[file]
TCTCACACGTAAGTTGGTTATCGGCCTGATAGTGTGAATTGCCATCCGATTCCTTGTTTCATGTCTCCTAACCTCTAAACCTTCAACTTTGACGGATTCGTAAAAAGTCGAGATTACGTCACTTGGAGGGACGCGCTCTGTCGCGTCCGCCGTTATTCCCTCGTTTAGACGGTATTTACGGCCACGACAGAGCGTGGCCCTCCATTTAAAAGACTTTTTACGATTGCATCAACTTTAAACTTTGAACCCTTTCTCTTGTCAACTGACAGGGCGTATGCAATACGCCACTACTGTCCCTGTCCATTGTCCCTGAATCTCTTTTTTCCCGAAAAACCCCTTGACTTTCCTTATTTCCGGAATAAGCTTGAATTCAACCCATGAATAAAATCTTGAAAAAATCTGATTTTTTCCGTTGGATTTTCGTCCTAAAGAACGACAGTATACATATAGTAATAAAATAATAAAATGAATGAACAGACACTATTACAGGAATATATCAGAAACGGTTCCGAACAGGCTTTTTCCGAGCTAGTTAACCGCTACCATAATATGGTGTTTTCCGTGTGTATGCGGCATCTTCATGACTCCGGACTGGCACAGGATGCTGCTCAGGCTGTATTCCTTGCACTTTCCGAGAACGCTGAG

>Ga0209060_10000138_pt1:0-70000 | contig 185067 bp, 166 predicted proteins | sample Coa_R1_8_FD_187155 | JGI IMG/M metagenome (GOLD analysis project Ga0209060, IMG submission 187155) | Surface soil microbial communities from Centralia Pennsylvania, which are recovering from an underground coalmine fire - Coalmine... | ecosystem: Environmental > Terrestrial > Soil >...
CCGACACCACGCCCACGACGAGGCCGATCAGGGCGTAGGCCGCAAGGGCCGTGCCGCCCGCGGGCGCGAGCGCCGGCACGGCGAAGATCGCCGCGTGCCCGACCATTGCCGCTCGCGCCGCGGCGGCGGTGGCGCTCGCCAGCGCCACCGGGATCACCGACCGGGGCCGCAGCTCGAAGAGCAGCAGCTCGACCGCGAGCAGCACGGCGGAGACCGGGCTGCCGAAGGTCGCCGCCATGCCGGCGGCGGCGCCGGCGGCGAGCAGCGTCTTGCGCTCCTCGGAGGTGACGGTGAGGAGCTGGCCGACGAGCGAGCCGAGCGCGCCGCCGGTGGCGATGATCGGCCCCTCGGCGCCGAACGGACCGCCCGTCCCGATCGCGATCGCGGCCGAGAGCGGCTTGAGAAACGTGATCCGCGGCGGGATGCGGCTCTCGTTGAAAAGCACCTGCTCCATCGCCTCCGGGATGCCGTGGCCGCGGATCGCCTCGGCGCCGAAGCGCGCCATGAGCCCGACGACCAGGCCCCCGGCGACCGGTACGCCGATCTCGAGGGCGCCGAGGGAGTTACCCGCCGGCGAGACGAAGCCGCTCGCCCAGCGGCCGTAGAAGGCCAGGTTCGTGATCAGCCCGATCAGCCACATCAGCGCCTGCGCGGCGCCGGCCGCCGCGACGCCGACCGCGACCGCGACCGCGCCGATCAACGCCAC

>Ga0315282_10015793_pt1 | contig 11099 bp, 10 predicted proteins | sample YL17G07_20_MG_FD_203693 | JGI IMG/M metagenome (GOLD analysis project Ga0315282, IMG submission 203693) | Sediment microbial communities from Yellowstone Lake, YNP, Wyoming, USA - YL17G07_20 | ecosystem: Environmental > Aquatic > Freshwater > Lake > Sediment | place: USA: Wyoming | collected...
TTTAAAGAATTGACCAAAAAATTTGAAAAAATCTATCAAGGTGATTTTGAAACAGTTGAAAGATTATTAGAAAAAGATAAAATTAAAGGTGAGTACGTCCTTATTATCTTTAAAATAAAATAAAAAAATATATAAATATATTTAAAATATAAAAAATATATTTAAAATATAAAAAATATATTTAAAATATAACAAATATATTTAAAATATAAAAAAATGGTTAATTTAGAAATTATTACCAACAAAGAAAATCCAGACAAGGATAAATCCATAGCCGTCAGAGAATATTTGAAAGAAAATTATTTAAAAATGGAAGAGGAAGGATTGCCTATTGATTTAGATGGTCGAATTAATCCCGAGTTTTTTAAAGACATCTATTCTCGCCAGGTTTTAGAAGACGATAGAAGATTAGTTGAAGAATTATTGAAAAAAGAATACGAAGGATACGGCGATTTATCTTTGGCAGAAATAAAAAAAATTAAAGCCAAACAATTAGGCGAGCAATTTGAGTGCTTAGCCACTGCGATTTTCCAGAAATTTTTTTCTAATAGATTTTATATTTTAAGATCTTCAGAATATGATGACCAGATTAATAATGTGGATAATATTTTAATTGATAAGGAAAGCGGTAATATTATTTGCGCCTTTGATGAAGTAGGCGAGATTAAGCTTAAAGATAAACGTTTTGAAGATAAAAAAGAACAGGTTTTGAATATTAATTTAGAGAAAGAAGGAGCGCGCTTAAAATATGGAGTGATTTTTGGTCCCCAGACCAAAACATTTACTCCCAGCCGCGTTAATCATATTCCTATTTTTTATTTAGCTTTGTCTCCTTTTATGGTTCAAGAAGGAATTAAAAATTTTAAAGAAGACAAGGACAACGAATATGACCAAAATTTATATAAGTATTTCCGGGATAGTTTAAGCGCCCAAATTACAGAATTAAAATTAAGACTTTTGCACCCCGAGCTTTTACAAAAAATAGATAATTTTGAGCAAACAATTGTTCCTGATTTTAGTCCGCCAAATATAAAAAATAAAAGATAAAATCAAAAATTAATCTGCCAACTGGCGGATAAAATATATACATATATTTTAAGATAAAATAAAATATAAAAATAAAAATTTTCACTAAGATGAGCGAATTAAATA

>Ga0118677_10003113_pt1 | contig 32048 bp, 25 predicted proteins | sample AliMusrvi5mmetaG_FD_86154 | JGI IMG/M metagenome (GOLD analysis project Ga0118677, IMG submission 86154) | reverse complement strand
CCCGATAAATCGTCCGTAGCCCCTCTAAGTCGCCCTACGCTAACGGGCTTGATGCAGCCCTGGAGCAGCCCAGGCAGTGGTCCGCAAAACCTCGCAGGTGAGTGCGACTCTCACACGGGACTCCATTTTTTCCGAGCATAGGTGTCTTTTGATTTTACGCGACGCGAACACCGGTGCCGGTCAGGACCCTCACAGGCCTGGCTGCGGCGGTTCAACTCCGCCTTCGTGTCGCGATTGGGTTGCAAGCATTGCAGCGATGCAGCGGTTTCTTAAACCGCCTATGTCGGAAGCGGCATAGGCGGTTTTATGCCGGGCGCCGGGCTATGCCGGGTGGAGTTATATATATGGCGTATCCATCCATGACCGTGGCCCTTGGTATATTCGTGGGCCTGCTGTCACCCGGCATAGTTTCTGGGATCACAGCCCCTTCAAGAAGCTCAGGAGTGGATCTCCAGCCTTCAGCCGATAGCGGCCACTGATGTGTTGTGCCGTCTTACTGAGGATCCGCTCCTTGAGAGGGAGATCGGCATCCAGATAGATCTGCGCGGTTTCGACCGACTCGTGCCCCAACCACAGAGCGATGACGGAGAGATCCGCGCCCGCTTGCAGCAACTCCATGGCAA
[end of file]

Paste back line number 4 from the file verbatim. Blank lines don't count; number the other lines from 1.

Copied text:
>Ga0315282_10015793_pt1 | contig 11099 bp, 10 predicted proteins | sample YL17G07_20_MG_FD_203693 | JGI IMG/M metagenome (GOLD analysis project Ga0315282, IMG submission 203693) | Sediment microbial communities from Yellowstone Lake, YNP, Wyoming, USA - YL17G07_20 | ecosystem: Environmental > Aquatic > Freshwater > Lake > Sediment | place: USA: Wyoming | collected...